Deep Learning Model Predicts Cognitive Status With High Accuracy From Sleep EEG Data

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Researchers presented an innovative multi-task learning paradigm that leveraged deep learning, night sleep EEG data, sleep stage labels, and covariates to simultaneously predict cognitive performance in an older patient cohort.

Joyita Dutta, PhD  (Credit: X)

Joyita Dutta, PhD

(Credit: X)

In a new study, a deep learning, multi-task framework using whole-night sleep electroencephalography (EEG) outperformed a comparison model in predicting cognitive status. According to study investigators, this was the first successful deep learning model for jointly predicting cognitive status based on 2 different testing instruments from a patient’s sleep EEG data.

The presented model leverages deep learning to simultaneously predict cognitive performance measured from two distinct cognitive tests, Cognitive Abilities Screening Instrument (CASI) and Digit Symbol Coding Test (DSCT), using whole-night sleep electroencephalography (EEG) data, sleep stage labels, and covariates.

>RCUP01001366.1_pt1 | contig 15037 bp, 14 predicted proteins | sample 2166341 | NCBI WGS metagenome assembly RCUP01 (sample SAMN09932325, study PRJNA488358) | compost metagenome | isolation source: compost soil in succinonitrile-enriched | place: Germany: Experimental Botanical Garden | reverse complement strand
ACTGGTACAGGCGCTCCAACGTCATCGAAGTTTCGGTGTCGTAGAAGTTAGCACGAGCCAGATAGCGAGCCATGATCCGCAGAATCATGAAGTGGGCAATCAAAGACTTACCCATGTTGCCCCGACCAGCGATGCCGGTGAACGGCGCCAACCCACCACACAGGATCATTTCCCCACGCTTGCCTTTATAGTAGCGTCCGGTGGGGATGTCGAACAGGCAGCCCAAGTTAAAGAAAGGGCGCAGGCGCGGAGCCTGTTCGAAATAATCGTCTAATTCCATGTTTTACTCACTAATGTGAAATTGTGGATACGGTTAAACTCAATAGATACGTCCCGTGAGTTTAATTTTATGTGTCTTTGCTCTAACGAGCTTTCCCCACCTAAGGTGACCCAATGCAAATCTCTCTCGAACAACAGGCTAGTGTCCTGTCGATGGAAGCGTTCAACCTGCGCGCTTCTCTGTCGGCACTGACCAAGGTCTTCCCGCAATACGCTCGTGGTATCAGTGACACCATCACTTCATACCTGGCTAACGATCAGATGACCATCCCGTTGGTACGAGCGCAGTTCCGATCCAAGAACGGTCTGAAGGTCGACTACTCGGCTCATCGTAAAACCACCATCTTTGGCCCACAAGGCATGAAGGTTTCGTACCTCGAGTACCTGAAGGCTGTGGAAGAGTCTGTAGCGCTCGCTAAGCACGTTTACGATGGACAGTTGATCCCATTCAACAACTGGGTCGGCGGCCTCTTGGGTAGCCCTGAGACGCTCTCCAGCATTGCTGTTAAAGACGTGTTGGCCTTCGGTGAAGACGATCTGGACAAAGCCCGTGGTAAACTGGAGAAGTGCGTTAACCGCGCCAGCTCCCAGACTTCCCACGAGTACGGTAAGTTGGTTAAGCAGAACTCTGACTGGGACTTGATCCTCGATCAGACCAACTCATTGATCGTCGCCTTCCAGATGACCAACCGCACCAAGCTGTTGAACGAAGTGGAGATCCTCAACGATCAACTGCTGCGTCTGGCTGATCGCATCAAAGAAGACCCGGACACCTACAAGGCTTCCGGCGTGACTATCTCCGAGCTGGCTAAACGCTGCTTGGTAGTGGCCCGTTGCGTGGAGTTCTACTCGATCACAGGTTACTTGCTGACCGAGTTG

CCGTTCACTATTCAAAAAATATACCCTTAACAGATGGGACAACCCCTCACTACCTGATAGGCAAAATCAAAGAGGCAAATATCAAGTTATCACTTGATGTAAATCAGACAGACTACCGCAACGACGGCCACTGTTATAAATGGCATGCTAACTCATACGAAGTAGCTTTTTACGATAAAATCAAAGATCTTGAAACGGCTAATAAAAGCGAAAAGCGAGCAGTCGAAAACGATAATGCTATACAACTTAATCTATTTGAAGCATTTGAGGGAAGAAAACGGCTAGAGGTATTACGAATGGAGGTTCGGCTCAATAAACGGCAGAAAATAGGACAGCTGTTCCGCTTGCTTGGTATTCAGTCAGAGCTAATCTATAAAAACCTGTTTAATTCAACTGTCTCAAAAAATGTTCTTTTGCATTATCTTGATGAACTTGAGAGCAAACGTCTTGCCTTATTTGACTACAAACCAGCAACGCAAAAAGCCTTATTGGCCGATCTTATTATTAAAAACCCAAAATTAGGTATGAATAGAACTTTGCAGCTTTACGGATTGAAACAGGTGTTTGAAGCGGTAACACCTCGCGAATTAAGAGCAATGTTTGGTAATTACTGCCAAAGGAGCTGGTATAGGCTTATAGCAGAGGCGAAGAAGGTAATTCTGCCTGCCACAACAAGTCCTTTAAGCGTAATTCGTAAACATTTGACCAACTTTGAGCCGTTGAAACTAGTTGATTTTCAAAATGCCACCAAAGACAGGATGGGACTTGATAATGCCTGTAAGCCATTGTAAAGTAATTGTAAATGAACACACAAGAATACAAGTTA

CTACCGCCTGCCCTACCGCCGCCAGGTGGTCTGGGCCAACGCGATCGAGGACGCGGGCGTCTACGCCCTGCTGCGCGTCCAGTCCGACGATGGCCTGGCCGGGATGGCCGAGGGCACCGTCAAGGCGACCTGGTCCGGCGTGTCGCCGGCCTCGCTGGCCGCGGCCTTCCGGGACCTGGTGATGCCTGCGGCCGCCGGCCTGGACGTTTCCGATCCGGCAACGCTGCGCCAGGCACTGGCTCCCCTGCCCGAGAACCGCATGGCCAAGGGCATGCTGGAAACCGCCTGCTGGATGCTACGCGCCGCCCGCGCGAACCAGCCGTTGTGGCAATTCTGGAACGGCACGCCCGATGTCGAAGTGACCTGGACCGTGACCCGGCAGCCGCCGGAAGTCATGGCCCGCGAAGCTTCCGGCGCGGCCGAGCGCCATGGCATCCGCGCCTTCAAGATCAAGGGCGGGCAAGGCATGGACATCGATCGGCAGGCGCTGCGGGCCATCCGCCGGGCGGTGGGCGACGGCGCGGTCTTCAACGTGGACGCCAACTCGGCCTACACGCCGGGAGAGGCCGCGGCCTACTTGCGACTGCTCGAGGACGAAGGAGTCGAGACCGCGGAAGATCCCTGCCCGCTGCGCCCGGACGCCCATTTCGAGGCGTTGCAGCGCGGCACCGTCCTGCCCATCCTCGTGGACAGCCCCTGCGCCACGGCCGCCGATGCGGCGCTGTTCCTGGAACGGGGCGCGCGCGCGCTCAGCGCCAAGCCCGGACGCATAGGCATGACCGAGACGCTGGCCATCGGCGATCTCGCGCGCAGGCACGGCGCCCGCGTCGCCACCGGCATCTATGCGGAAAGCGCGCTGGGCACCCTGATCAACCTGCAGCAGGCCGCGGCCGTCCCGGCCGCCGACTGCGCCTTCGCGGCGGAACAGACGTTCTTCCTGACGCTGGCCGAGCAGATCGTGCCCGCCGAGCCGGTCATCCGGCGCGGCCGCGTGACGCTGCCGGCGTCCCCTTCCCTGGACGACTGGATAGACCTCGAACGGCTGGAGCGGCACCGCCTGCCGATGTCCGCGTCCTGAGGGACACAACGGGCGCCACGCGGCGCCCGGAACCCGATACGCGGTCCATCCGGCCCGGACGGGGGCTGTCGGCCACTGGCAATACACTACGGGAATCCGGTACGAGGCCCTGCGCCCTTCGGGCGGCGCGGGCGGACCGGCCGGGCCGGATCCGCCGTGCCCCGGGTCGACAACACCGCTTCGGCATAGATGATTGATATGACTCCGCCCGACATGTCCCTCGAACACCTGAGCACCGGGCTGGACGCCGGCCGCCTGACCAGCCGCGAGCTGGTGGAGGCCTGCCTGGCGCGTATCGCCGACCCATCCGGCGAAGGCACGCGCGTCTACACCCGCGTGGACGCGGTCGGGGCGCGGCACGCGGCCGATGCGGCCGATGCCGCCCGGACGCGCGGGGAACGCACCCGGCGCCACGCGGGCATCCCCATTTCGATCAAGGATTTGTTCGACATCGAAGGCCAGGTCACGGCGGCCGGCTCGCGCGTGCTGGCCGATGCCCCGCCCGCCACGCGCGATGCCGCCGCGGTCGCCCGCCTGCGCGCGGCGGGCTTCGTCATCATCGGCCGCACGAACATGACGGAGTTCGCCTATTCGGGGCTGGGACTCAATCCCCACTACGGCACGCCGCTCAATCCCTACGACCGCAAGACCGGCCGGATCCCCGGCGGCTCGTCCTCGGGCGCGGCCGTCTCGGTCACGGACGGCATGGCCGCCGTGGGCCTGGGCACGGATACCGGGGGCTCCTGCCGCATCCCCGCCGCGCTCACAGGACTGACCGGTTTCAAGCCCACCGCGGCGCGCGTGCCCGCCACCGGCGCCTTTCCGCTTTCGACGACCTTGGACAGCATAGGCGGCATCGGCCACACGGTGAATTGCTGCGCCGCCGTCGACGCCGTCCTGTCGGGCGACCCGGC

Presented at the 2024 SLEEP Annual Meeting, held June 1-5, in Houston, Texas, the transformer model achieved an overall accuracy of 70.21% and 70.85%, respectively, for CASI and DSCT. In addition, it achieved an F1-score of 71.43% and 69.35%, respectively, for the 2 cognitive tests. In contrast, a neural network trained using 132 handcrafted sleep features as inputs had an overall accuracy of 59.57% with an F1-score of 60.08% for CASI and an overall accuracy of 60.64% with an F1-score of 60.04% for DSCT. The overall accuracy and F1-score margins were 10.64% and 11.35% for CASI and 10.21% and 9.31% for DSCT, respectively.